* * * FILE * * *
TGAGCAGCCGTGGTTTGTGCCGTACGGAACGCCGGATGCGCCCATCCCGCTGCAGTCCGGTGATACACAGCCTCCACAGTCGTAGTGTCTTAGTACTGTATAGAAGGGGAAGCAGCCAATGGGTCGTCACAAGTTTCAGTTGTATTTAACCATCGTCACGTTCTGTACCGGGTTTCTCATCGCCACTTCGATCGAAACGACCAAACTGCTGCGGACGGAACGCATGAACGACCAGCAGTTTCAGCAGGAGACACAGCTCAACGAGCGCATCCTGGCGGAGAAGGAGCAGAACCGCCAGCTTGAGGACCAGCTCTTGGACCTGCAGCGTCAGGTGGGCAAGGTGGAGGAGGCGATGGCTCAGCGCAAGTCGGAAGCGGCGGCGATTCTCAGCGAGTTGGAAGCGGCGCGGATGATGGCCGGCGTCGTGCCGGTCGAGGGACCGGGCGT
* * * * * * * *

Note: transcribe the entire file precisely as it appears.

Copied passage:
TGAGCAGCCGTGGTTTGTGCCGTACGGAACGCCGGATGCGCCCATCCCGCTGCAGTCCGGTGATACACAGCCTCCACAGTCGTAGTGTCTTAGTACTGTATAGAAGGGGAAGCAGCCAATGGGTCGTCACAAGTTTCAGTTGTATTTAACCATCGTCACGTTCTGTACCGGGTTTCTCATCGCCACTTCGATCGAAACGACCAAACTGCTGCGGACGGAACGCATGAACGACCAGCAGTTTCAGCAGGAGACACAGCTCAACGAGCGCATCCTGGCGGAGAAGGAGCAGAACCGCCAGCTTGAGGACCAGCTCTTGGACCTGCAGCGTCAGGTGGGCAAGGTGGAGGAGGCGATGGCTCAGCGCAAGTCGGAAGCGGCGGCGATTCTCAGCGAGTTGGAAGCGGCGCGGATGATGGCCGGCGTCGTGCCGGTCGAGGGACCGGGCGT